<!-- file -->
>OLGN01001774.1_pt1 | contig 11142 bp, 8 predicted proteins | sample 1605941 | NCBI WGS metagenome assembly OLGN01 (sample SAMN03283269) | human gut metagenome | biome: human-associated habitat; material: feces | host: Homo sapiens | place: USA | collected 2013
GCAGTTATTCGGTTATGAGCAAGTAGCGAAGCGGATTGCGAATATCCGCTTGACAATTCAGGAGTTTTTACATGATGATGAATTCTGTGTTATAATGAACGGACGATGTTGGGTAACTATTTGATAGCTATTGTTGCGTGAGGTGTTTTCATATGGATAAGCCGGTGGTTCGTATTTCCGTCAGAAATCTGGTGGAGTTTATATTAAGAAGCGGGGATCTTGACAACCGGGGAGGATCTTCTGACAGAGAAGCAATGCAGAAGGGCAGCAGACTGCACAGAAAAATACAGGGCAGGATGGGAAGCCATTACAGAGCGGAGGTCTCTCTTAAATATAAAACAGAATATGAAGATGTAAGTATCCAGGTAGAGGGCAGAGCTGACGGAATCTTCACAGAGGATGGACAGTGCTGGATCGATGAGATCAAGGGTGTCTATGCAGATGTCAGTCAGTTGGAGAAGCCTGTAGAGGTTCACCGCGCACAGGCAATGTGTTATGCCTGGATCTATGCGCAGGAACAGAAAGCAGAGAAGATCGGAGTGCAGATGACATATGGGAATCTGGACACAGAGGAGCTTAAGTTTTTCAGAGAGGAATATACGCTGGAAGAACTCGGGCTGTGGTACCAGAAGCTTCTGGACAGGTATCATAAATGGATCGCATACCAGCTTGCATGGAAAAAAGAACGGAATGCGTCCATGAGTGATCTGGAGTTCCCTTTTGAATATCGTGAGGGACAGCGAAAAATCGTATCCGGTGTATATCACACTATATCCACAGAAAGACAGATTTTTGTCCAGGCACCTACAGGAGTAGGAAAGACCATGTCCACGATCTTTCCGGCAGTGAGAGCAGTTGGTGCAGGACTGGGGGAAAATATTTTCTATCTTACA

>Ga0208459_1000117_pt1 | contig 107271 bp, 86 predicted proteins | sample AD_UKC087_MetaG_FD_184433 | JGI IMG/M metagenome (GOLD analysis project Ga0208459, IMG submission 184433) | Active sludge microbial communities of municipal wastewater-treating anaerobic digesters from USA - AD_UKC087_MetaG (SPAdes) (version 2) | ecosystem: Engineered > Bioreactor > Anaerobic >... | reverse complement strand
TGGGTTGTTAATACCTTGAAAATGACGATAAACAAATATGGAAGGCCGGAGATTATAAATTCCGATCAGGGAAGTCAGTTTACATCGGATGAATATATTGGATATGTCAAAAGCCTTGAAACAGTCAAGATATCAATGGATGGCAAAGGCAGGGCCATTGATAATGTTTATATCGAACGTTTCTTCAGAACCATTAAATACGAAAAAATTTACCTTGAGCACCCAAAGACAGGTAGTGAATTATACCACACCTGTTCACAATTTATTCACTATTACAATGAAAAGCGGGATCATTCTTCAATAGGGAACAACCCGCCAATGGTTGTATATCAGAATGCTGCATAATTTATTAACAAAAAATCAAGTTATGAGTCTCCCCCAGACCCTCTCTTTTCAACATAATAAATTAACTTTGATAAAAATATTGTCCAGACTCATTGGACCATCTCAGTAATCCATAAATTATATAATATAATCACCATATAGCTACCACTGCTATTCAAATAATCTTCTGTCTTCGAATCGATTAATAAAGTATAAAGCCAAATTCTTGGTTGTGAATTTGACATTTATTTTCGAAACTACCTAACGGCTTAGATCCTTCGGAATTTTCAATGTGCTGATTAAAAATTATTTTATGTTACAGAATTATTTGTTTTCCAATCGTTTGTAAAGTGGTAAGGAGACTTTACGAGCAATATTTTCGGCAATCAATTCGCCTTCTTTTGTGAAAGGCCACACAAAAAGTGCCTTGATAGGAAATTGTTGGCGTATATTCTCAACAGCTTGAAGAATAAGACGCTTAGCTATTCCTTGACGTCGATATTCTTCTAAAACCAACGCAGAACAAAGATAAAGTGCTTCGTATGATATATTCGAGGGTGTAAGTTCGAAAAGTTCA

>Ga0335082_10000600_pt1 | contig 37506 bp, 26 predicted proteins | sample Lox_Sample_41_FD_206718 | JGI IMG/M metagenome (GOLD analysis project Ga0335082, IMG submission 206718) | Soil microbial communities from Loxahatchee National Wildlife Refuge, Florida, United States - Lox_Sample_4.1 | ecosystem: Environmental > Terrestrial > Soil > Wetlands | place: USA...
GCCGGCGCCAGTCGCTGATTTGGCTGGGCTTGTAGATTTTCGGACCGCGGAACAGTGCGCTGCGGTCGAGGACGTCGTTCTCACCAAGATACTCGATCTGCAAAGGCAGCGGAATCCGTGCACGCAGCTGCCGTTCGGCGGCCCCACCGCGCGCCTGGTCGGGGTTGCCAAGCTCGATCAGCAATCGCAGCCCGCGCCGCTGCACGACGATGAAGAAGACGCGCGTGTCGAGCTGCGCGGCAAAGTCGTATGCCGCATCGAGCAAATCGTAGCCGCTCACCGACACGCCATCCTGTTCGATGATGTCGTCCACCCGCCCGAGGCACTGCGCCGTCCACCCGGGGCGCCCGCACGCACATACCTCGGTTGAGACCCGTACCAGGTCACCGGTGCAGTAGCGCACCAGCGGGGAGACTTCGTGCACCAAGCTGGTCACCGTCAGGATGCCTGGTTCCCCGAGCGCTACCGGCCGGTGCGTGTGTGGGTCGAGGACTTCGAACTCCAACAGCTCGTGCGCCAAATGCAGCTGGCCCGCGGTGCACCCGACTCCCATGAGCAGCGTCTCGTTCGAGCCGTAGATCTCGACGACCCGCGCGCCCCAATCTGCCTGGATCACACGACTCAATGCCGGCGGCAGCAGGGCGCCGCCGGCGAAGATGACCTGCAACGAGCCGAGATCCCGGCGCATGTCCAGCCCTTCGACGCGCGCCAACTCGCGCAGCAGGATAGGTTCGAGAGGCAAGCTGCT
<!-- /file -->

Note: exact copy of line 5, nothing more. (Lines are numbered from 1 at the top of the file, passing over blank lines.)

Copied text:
>Ga0335082_10000600_pt1 | contig 37506 bp, 26 predicted proteins | sample Lox_Sample_41_FD_206718 | JGI IMG/M metagenome (GOLD analysis project Ga0335082, IMG submission 206718) | Soil microbial communities from Loxahatchee National Wildlife Refuge, Florida, United States - Lox_Sample_4.1 | ecosystem: Environmental > Terrestrial > Soil > Wetlands | place: USA...